A situação foi comentada por Howard Brody em Medical Specialty Societies On the Take.
And of course the specialty societies insist that none of their behavior is in any way influenced by their dependence on industry cash--which they frankly admit they could not figure out a way to do without.Dr. Carlat também comentou o assunto: Lub-dub, Lub-dub, Lub-dub...KA-CHING!.
The degree of either naivete or rationalization among the leadership of these organizations is well represented in a statement by Dr. Jack Lewin, CEO of the American College of Cardiology: “I don’t buy a soft drink just because of the advertising… I buy it because I like it.” Just think about this for a minute. The beverage companies, which last time I heard are making tidy profits, have at their beck and call all sorts of sociological and psychological expertise as to what sort of advertising works and what doesn't. Based on that expertise they have chosen to spend millions on advertising. They are obviously betting that the normally constructed human will be influenced by those ads. LEIA MAIS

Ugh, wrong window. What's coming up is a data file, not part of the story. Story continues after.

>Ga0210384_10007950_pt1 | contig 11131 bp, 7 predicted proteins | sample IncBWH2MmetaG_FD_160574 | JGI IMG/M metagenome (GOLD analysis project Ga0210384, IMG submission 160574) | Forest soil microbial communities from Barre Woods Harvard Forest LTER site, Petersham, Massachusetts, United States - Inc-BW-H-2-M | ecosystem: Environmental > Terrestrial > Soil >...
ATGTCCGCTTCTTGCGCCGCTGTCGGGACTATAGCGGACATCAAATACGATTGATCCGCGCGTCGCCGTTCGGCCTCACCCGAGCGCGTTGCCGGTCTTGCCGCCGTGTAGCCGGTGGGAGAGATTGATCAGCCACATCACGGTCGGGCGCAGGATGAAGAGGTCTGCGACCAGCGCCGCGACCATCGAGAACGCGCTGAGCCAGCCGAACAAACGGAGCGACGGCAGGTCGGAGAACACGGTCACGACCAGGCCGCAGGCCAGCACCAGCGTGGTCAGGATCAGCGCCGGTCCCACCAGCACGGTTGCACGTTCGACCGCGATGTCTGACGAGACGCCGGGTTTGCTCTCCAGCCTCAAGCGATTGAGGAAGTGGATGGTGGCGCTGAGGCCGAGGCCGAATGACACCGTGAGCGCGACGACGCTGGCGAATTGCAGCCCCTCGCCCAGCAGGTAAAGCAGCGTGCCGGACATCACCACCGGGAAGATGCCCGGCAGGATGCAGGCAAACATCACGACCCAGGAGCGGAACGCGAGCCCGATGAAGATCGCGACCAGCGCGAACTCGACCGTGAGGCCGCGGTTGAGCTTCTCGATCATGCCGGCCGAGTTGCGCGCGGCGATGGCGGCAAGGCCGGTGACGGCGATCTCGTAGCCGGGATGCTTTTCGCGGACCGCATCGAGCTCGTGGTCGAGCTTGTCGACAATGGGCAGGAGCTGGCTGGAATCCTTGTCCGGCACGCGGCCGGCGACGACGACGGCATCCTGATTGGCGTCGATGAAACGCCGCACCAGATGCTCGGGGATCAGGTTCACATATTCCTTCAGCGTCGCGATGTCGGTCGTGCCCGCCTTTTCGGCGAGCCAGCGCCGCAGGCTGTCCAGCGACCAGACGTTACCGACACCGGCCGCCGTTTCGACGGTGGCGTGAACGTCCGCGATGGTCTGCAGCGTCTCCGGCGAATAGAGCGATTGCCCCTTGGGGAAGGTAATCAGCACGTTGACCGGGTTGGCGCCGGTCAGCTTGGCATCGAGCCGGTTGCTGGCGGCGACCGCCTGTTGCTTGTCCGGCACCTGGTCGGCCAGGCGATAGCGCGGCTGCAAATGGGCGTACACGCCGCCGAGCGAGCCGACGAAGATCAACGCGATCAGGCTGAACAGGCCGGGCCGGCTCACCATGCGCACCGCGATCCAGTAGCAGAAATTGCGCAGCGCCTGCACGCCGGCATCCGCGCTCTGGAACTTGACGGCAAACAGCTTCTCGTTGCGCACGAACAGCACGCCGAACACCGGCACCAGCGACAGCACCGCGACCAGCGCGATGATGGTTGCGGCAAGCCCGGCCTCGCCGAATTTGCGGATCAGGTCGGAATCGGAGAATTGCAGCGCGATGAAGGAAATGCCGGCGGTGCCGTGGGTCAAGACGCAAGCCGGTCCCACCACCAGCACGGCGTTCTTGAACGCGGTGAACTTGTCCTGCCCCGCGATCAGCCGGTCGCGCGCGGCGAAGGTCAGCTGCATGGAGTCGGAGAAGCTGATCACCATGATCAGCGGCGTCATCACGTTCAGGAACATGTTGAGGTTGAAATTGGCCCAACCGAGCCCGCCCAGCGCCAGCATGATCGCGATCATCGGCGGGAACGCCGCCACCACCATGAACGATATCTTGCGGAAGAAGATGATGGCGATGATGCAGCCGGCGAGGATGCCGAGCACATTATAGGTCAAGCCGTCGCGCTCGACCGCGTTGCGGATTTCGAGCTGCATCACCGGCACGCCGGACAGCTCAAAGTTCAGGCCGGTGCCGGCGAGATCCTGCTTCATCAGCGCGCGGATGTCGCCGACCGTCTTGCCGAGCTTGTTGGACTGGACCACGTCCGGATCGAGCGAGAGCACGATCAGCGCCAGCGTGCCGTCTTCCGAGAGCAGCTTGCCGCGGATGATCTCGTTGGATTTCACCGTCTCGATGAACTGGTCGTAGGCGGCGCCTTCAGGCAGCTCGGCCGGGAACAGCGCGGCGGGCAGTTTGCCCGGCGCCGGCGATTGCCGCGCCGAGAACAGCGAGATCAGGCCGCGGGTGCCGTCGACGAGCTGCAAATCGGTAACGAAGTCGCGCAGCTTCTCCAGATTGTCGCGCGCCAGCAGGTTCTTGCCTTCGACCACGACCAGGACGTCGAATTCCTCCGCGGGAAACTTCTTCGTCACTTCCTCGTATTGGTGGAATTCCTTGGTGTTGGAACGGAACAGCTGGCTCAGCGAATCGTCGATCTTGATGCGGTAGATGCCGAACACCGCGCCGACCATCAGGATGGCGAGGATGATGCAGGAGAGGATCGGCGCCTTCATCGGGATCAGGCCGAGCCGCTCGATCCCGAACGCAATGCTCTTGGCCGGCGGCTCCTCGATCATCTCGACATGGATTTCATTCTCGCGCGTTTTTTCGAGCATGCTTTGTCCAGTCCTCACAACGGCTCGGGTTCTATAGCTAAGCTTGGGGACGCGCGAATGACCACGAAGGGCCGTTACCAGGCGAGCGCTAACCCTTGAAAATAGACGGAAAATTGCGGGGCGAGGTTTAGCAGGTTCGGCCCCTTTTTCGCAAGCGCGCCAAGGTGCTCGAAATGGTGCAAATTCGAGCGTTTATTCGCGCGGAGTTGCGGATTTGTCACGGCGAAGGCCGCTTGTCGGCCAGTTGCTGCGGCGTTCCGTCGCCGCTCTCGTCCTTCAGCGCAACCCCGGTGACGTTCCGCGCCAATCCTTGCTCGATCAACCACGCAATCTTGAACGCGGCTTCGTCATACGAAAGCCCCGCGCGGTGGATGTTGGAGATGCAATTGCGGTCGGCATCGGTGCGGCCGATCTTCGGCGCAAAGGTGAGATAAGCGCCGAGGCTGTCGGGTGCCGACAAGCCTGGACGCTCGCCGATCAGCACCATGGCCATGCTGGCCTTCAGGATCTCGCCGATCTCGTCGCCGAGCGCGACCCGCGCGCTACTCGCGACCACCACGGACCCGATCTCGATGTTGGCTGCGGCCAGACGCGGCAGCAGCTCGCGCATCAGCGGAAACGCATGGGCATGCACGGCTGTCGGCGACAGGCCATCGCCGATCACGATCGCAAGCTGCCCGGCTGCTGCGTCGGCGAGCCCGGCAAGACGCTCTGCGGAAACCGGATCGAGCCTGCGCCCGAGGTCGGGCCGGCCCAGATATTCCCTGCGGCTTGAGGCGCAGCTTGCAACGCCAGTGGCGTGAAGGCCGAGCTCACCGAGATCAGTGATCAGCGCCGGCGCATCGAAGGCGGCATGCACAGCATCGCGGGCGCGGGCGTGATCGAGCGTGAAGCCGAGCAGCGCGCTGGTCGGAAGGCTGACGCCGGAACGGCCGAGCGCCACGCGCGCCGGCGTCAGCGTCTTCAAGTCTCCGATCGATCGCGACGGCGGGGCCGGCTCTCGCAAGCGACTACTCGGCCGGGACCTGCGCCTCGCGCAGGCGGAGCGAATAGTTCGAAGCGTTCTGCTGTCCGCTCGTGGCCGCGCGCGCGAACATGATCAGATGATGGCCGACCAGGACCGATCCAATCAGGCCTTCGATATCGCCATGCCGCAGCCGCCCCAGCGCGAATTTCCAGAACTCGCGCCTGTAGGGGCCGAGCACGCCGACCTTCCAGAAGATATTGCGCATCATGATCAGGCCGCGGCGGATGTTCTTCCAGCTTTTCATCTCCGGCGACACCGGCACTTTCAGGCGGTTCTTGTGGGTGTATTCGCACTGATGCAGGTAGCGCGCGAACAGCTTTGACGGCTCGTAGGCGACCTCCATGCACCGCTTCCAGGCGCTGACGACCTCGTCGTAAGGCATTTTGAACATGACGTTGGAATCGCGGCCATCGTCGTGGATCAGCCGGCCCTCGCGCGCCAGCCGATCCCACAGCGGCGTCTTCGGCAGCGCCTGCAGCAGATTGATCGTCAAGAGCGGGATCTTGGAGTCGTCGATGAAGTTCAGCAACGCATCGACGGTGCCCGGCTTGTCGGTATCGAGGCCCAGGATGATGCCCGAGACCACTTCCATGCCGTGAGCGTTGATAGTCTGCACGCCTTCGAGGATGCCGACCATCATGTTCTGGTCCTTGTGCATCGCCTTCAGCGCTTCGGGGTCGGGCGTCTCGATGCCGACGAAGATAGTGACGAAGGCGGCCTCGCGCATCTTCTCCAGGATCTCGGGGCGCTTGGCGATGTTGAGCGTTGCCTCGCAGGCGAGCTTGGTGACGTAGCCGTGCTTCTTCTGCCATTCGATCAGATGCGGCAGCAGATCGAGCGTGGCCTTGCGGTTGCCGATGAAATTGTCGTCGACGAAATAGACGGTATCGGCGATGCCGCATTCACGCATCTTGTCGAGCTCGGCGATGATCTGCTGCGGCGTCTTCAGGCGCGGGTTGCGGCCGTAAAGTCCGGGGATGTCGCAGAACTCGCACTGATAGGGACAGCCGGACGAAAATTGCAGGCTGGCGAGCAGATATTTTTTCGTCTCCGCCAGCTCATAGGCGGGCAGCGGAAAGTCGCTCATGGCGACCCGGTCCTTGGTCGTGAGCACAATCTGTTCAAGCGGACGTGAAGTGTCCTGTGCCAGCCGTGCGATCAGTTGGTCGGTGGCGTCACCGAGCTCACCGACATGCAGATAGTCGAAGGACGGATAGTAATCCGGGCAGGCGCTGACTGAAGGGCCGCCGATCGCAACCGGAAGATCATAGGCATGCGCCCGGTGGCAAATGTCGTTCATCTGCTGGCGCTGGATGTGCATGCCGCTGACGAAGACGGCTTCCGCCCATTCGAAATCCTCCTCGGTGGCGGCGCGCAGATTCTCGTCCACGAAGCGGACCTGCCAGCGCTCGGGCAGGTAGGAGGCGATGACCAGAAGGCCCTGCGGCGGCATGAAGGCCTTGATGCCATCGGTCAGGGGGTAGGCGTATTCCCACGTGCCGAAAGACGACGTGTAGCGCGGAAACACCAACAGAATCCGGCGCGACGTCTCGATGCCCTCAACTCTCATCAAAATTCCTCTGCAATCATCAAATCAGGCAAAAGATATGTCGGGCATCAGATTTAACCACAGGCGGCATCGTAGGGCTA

The bottom line is that nearly half of the $16 million in income received by the Heart Rhythm Society in 2010 was from companies producing heart devices and drugs. In written responses to ProPublica, the society's president and president-elect deny that there is any problem whatsoever: "The society has sufficient measures in place to prevent undue influence from industry or introduction of industry bias into HRS-sponsored educational programs, research, scientific documents and policy initiatives." LEIA MAISSobrando interesse, conheça também a opinião de Edwin Gale sobre o mesmo assunto em UNISIMERS (2010).
Sempre me impressiona porquê tanto dinheiro, se é possível fazer eventos com muito menos.